Could Your Shoes Tell you They Need Replacing?

Your Houston podiatrist says it's probably time to replace these shoesI just came across an article that revealed a new patent application filed by Apple. In the application the computer giant describes a sensor and alarm system that can be built into shoes, giving wearers a more definitive idea as to when their shoes need replacing.  

The patent was apparently filed with the Patent and Trademark Office back in July 2012, under the titles of "Shoe wear-out sensor, body-bar sensing system, unitless activity assessment and associated methods." The basic idea is to create a pair of "smart shoes" designed to notify their owners when they need to be replaced.

Having a good pair of shoes is incredibly important, especially for athletes hoping to avoid sports injuries; worn out shoes can destabilize your feet while you are training or playing, leaving you more susceptible to injury.

For most of us, it’s hard to tell if our shoes are still doing their jobs properly. The more you wear your shoes, the less support and protection they offer, but, because the decline is gradual, it can be hard to tell when you have reached the threshold where your shoes could actually be causing you permanent foot damage. Because the line is so delicate, Apple believes a sensor and alarm system could help prevent shoe related injuries.

The patent covers three main systems: a detector that senses when the shoe has worn out; a processor to measure the detector's data; and an alarm for letting you know it’s time to go shopping. The sensors could come in many forms, including accelerometers and pressure sensors. The data from those sensors would then be processed through an algorithm that a shoe maker can determine.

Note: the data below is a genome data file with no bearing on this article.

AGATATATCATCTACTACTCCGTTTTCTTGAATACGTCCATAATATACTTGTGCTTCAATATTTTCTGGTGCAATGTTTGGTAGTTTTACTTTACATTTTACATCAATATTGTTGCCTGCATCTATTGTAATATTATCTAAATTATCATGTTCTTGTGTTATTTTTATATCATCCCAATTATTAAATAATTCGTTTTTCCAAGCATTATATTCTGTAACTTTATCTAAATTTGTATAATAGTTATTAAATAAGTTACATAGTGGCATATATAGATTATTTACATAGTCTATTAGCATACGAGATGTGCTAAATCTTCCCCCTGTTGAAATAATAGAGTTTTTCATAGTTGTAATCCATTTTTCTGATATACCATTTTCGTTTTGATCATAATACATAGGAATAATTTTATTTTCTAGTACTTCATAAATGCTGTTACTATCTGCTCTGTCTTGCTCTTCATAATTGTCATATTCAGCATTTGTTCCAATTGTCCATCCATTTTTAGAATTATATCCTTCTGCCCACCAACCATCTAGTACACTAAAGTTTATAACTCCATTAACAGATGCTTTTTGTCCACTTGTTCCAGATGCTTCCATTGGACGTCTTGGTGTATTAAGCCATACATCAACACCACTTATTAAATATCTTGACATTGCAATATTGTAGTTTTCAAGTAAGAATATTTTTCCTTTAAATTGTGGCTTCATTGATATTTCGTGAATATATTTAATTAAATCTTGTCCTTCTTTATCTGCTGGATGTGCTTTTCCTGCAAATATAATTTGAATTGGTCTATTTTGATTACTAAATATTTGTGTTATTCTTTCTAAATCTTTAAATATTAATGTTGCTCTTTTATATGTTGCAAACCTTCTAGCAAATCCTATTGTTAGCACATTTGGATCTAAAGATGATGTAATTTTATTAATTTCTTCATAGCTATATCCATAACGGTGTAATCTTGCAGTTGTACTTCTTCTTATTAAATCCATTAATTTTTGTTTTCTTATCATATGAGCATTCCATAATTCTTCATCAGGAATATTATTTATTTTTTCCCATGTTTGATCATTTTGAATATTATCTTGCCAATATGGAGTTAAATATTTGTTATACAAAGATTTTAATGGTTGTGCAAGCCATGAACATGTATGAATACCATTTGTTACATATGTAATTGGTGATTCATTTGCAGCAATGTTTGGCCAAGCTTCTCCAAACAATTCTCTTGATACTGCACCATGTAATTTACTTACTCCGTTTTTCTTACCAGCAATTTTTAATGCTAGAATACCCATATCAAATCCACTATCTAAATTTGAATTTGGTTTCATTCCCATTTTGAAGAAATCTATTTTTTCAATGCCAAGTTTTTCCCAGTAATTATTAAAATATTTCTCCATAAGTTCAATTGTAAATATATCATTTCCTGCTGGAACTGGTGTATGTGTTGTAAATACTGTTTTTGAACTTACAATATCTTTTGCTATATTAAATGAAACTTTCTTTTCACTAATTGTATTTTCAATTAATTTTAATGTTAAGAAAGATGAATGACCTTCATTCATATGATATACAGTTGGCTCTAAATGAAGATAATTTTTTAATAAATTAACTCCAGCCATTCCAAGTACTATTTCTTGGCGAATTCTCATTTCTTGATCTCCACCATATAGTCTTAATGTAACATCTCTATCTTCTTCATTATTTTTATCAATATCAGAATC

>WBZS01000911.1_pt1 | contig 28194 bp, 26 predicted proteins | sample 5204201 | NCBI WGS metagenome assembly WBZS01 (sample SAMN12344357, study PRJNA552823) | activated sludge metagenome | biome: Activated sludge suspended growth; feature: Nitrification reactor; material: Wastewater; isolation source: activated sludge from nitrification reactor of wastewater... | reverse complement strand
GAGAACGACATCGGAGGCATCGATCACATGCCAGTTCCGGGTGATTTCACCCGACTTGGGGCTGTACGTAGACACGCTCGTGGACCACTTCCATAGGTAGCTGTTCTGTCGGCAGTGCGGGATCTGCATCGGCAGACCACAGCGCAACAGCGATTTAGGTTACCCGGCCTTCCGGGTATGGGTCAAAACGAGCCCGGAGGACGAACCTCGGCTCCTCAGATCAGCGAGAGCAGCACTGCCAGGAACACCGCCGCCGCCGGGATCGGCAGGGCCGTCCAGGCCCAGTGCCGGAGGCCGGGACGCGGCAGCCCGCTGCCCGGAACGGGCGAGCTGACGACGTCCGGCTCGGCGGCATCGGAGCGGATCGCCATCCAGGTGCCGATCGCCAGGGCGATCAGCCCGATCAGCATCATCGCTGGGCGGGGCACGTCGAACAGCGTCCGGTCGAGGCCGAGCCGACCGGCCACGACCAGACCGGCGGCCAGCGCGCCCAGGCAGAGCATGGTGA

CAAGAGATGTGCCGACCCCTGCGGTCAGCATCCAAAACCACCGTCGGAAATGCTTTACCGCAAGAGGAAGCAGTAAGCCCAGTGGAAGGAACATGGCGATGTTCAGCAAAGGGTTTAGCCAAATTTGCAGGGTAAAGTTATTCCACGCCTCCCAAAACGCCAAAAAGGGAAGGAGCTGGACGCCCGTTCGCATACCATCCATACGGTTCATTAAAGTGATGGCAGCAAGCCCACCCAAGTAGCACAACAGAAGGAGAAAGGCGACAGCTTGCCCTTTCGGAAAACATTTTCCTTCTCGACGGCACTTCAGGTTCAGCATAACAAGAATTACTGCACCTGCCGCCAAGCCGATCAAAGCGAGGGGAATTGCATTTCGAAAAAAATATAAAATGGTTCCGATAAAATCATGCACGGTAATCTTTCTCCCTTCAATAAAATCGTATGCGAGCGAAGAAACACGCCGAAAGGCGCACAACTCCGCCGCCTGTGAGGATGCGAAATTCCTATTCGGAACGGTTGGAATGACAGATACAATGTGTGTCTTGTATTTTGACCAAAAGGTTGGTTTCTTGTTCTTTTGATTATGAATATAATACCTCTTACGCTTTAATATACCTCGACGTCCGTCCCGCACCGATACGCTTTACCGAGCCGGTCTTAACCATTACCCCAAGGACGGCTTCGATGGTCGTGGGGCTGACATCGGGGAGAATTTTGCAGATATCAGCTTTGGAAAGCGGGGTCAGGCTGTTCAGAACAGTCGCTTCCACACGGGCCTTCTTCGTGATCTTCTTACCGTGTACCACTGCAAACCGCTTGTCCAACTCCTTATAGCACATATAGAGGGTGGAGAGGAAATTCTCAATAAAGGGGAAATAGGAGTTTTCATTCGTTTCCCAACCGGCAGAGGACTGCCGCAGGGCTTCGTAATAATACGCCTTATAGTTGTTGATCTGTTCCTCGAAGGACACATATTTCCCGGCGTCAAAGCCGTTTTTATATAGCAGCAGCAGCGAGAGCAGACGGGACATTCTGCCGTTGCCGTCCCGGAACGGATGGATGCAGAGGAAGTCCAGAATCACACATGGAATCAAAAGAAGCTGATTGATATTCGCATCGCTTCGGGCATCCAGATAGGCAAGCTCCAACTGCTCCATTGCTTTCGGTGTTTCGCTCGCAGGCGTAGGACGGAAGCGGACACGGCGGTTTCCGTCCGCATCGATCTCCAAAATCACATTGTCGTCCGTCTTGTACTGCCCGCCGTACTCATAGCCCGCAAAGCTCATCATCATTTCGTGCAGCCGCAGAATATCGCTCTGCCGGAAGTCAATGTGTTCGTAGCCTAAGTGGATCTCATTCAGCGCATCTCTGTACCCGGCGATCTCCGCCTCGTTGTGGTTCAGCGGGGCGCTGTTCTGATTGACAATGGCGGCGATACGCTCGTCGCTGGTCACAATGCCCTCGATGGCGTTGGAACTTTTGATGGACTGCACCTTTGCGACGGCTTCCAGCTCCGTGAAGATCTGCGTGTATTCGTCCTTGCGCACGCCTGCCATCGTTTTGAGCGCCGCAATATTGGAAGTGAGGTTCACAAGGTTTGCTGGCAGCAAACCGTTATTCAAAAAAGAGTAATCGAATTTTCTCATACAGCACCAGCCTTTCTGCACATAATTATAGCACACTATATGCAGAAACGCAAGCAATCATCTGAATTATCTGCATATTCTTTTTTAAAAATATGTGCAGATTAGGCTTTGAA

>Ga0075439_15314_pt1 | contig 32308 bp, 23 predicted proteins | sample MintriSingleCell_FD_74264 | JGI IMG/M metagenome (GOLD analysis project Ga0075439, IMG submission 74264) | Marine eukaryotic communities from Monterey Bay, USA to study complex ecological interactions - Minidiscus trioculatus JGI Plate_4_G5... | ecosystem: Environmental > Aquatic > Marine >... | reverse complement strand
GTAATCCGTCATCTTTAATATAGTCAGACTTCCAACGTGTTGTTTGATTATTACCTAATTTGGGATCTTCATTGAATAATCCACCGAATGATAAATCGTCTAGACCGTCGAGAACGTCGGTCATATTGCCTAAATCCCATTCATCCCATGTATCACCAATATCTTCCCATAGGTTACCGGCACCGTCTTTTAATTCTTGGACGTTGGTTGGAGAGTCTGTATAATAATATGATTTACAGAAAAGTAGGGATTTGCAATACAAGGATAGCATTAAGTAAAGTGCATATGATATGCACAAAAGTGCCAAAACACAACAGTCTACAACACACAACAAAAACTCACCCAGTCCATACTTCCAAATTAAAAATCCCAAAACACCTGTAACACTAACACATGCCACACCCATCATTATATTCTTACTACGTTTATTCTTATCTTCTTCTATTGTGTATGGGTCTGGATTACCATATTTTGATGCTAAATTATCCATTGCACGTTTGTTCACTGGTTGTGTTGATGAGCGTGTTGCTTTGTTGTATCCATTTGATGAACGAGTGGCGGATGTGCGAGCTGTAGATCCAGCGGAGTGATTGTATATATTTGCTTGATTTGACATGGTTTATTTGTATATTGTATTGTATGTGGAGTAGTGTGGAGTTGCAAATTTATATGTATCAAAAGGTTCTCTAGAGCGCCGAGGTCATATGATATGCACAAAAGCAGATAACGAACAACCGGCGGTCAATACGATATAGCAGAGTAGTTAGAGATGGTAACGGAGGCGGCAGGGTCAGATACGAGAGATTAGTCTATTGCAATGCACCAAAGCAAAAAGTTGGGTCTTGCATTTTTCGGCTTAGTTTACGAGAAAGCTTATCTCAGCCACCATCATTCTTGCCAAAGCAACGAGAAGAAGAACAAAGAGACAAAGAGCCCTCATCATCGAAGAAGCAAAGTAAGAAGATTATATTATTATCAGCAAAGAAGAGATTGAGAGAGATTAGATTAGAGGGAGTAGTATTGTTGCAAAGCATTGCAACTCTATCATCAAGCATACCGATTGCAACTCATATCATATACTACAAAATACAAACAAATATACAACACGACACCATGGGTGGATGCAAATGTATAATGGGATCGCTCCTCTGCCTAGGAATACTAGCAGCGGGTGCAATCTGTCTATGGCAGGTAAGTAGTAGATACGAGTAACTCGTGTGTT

The systems would be powered by either a built-in battery or a mechanical electric generation device; the alarm could be an LED light, speaker or display. In some versions of the alarms described in the patent, a wireless component was included, meaning you might be able to get a message on your iPhone or iPad when your shoes have worn out.  The sensors would apparently be placed in the heel of your shoe where there is the most room.

I’m not sure what I think about this idea—it might be a great feature, but it could also be an expensive gimmick that just adds to the cost of your already-expensive sneakers. As your Houston podiatrist, I’d recommend the following—when your shoes stop feeling as comfortable as they used to, or if you start experiencing any kind of foot pain when exercising in your shoes, throw them out and get a new pair. And if that foot pain doesn’t resolve after your shoes have been replaced, come see me at Tanglewood Foot Specialists so we can get you comfortably back into your new shoes.

 

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